Most of my sculptures and prototypes are made out of a 2 part epoxy compound. When mixed and set up the epoxy has strength characteristics somewhere between stone and cement, but is non porous and can be drilled, cut and machined like wood or steel. This is the same compound used in the automotive industry as liquid steel for body shaping and repair. It starts off as a two part compound, when mixed together has the same characteristics as traditional clay, the two parts chemically react to one another and the hardening process begins. Once the reaction starts I'll have a working time of three to four hours. This medium is an epoxy so it will bond to just about anything including itself, this property allows me to layer my work and build up my sculpture with no need to rush, so my actual working time is unlimited. Unlike polymer clays(sculpy, etc...) it is not necessary to bake my sculpture, and there is no material deterioration or chemical breakdown over time. There is no shrinking or warping of the sculpt, so no loss of detail. Every pore and wrinkle will stay just as it was meant to be on the finished piece. These sculptures will last through generations to put a smile on the faces of all who see them.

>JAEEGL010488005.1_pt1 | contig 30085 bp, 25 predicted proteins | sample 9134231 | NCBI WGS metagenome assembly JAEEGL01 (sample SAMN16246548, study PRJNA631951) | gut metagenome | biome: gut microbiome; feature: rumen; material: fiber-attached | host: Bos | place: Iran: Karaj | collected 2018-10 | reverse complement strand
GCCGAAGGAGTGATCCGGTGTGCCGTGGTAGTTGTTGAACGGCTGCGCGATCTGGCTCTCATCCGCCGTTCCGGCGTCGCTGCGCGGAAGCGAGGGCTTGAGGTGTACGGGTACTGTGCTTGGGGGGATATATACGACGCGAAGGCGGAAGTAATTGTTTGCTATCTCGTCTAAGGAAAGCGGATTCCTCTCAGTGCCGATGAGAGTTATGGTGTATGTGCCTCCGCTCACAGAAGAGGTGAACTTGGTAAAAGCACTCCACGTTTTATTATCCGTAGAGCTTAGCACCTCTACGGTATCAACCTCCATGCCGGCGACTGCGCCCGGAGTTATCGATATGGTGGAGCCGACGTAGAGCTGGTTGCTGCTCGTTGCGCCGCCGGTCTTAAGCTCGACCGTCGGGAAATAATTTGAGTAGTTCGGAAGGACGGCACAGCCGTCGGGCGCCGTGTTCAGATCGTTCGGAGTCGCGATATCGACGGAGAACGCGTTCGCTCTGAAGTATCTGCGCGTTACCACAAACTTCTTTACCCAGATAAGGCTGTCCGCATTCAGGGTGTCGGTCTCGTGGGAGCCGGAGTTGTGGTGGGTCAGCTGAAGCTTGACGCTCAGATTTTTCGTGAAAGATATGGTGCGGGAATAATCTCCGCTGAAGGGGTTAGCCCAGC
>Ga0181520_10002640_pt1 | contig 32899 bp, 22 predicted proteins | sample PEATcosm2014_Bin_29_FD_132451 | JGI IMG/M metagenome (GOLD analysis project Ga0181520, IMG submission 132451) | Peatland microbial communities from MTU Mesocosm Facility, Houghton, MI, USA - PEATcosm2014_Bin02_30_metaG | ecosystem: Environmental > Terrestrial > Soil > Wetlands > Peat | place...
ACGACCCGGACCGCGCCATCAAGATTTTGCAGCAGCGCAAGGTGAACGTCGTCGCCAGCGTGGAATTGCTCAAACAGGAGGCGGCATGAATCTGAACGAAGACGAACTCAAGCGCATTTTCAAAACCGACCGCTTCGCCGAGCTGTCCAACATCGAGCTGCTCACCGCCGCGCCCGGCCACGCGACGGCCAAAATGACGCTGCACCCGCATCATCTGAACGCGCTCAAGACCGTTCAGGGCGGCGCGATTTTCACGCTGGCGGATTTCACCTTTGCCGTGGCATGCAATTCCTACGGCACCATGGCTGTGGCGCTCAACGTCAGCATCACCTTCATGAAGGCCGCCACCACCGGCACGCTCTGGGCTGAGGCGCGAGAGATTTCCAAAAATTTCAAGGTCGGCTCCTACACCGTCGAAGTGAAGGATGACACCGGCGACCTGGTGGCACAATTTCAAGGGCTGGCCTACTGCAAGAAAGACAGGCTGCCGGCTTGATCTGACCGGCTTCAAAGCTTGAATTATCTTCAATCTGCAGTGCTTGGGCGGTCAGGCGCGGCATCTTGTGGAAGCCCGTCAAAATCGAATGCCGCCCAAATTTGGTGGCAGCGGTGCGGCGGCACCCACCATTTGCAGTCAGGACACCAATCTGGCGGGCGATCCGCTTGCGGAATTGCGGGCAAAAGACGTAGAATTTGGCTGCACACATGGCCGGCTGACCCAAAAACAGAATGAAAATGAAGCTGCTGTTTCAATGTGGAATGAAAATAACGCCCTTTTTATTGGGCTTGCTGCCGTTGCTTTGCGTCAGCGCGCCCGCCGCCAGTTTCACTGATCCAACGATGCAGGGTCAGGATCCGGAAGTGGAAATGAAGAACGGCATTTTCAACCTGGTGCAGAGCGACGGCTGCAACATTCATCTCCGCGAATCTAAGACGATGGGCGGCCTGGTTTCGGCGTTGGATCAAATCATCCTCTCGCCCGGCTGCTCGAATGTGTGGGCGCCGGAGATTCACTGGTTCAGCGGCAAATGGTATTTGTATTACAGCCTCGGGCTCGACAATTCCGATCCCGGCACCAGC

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Fiberglass is material made from extremely fine glass fibers, when laminated with polyester resin becomes an incredibly strong and lightweight material. This is the same material used to make cars, boats and aircraft. Working in fiberglass is a messy and involved process but the results are well worth the final result. The first step is to sculpt the piece in epoxy, this is my choice material due to the tremendous amount of detail that is possible. Once the sculpt is complete, I'll make silicone molds which will pick up even the smallest amount of detail from the original sculpt. This can be quite time consuming depending on the complexity of the sculpt. When the molds are complete its time to glass. Glass lay up is laying fiberglass cloth into the silicone mold and then pressing polyester laminating resin into the cloth so as to saturate the fibers, I'll lay in several layers of cloth and resin for thickness and strength. Once the fiberglass has set up and hardened I can pull the molded piece out of the silicone to reveal a perfect duplicate of the original sculpture.